Death Cab For Cutie - Plans (Cover Artwork)

Death Cab For Cutie

Plans (2005)


Snorecore is a very amusing term that I've noticed popping up around the ‘Org recently. I'm assuming it is meant to describe a boring ass, lethargic band that you just can't get into. Now, most weeks I'd be defending Death Cab For Cutie from such an A.D.D.-inspired term. I'd be stressing Ben Gibbard's quirky, bittersweet lyrics, Chris Walla's genius arrangements, or Jason McGregor's upbeat and always interesting drumming so that I could try to convince you guys that Death Cab can do oh so much and the fact that you get bored while listening to them disheartens me (maybe you need huge music dork headphones like me?). On a normal day I'd be calling Sickboi out to the streets for another rap battle. But the truth is that since I started college and moved into my dorm room, Plans, the band's first major label release, is about the only thing that helps me sleep at night.

Sadly, there really aren't any surprises on this new release. Death Cab is the same atmospheric, melancholy little indie rock band they were on Transatlancism, and Ben Gibbard is still using his post-Postal Service "mature" writing voice. The biggest difference here though is that Gibbard is no longer musing about his lost loves, because it appears he's found love. So in true self-destructive form, most of the songs on Plans are about the end of his current relationship. Throughout the album Gibbard is constantly touching upon when he and his lover will both die. And like always, he is bittersweet and pretty (if you put this CD on when a chick is around, she may even just wanna make out with you, this of course pending if she's actually thinking out the words to the songs), but he really hits a home run with "Brother's On A Hotel Bed." In this elegant ballad, Ben tells the tale of a couple who's grown old and can't find what they loved in each other years before;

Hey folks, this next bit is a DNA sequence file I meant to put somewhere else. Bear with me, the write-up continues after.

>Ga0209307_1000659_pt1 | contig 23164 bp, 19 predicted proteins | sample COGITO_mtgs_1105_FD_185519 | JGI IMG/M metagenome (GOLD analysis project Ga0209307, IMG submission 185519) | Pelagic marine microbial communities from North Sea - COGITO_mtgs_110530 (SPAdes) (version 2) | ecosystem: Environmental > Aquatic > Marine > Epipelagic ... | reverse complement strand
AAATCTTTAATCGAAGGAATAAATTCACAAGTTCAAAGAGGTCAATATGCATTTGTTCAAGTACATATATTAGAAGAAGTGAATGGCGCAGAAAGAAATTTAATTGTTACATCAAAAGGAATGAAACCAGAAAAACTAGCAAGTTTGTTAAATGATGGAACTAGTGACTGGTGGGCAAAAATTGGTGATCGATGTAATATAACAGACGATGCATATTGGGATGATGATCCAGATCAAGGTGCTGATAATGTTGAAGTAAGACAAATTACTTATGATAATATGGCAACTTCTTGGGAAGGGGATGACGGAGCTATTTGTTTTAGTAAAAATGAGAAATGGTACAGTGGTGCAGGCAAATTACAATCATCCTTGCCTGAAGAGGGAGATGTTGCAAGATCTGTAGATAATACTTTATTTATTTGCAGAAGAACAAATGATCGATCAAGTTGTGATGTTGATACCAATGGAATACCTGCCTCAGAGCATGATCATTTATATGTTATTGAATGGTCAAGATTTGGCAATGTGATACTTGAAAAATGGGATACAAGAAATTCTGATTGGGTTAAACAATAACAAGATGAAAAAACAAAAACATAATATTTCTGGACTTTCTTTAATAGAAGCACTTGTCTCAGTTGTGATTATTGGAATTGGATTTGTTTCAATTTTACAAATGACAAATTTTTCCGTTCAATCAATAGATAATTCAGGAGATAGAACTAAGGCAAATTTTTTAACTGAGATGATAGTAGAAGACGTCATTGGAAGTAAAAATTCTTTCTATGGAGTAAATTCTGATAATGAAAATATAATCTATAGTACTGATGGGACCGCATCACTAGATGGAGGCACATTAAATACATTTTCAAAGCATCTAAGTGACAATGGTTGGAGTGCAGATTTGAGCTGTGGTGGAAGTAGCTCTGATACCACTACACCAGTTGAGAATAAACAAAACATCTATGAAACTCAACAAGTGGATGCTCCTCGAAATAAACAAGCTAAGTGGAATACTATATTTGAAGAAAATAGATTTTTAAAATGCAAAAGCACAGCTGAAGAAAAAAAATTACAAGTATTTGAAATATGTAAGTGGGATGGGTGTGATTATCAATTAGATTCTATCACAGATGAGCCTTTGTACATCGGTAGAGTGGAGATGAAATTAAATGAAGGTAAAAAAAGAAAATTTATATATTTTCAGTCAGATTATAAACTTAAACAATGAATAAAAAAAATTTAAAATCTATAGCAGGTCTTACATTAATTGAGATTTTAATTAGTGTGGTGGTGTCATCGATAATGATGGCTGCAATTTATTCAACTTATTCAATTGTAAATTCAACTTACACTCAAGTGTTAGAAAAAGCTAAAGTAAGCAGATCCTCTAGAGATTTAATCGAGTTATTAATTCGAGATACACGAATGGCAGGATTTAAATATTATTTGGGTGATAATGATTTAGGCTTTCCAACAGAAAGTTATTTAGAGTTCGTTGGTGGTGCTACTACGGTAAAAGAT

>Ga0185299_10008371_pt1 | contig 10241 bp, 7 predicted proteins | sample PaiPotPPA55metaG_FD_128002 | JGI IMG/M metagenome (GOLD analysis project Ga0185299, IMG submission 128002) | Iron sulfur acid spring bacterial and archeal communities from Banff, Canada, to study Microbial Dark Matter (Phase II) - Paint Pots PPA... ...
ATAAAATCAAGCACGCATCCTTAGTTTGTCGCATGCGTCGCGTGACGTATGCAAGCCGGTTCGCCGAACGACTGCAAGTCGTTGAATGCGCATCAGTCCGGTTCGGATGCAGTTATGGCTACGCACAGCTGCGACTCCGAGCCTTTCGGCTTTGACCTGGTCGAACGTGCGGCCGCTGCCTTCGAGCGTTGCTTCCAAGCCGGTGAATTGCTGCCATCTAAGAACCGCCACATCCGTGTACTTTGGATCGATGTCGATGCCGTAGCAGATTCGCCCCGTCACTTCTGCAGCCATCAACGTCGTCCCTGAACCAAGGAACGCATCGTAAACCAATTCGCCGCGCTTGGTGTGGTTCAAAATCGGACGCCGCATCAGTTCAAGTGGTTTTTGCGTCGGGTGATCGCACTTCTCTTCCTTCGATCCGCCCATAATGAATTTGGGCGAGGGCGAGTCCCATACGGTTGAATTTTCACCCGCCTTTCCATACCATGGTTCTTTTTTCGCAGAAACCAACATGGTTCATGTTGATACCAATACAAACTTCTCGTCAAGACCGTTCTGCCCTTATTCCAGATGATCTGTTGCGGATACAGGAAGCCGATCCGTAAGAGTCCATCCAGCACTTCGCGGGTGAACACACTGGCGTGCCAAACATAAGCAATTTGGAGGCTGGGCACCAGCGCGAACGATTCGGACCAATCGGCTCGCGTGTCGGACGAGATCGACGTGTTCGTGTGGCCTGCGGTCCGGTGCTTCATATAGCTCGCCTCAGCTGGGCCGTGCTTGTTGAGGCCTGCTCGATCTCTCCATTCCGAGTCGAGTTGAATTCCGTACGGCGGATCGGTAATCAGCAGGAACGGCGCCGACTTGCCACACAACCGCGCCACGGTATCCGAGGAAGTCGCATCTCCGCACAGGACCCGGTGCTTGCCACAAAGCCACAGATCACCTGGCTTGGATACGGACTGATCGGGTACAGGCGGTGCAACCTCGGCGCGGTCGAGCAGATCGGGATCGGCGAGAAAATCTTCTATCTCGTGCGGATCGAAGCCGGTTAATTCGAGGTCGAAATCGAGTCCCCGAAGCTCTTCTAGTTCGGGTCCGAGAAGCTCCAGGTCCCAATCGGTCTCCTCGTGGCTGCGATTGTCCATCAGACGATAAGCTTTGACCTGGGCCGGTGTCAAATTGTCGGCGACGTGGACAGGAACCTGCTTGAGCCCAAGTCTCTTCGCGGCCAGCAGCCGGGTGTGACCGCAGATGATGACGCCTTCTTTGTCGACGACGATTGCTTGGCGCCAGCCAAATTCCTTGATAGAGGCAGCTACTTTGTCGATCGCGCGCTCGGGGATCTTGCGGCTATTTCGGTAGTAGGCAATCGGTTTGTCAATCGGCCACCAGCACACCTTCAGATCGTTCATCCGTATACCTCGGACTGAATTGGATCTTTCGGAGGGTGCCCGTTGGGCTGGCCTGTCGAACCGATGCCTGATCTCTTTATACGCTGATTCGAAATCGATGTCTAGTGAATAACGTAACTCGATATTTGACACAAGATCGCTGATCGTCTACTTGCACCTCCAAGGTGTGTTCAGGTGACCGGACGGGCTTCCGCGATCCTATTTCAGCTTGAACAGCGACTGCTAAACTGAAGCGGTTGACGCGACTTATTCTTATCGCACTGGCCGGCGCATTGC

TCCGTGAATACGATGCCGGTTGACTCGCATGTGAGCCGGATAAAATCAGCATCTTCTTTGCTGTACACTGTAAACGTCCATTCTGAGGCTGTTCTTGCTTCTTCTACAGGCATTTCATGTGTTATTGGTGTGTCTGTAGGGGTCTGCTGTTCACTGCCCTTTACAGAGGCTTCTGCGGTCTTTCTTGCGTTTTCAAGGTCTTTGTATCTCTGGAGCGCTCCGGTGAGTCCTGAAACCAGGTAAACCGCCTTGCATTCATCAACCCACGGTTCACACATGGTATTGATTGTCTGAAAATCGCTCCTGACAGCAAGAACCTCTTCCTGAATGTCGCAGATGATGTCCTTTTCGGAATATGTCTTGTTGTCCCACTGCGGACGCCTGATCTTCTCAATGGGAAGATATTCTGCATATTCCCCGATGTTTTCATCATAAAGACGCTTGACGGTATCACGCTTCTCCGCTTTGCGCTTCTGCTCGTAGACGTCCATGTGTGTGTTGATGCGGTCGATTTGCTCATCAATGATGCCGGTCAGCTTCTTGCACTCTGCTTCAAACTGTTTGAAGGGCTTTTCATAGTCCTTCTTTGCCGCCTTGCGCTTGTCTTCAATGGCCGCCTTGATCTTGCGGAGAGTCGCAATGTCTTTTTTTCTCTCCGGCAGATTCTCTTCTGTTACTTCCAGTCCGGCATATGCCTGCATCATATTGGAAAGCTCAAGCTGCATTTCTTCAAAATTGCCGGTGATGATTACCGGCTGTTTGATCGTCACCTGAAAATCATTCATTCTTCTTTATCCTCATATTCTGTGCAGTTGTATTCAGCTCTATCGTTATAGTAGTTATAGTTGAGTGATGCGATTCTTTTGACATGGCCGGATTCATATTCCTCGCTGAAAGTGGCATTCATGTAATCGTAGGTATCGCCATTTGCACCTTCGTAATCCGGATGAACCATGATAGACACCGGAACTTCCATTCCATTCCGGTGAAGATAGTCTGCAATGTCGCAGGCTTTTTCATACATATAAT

You may tire of me…because I'm not who I used to be. No longer easy on the eyes but these wrinkles masterfully disguise the youthful boy below, who turned your way and saw something he was not looking for: Both a beginning and an end. But now he lives inside someone he does not recognize when he catches his reflection on accident.
The truth is that even though on this release Death Cab can almost sound like a distorted, jangled out Iron & Wine (especially on track 2, "Soul Meets Body"), Plans could very well just have been Transatlanticism 2. And that's disappointing. It's like when I went to see "Spiderman 2" and I basically paid to see the original movie twice (I was pissed). It's the same thing but with more tweaks and bigger special effects. Not to get all Long Islandy, but it's deja entendu all over again. My biggest problem with this album seems to be that it's not the best album of the year. All year I've been waiting to get this CD to come out so that I could marvel at how beautiful it is. And while I do marvel at times (the bass line on "Summer Skin" gives me the shivers) something just feels wrong. Given the cast of characters it could have been a much more inspired release.

All in all, Death Cab For Cutie is still a competent indie rock band and Plans is a decent release for them. The kids will gobble it up. Seth Cohen will have a host of brand spanking new lyrics to quote so he can sound "witty" and "cute" (I'm being ironic, I don't watch "The OC," shut up). The album is certainly no flop, and I imagine in a year or so we'll be hearing about the plans for another new CD. Maybe I won't get my hopes so high up in 2007, and maybe by then DCFC will stop ripping off A Wilhelm Scream…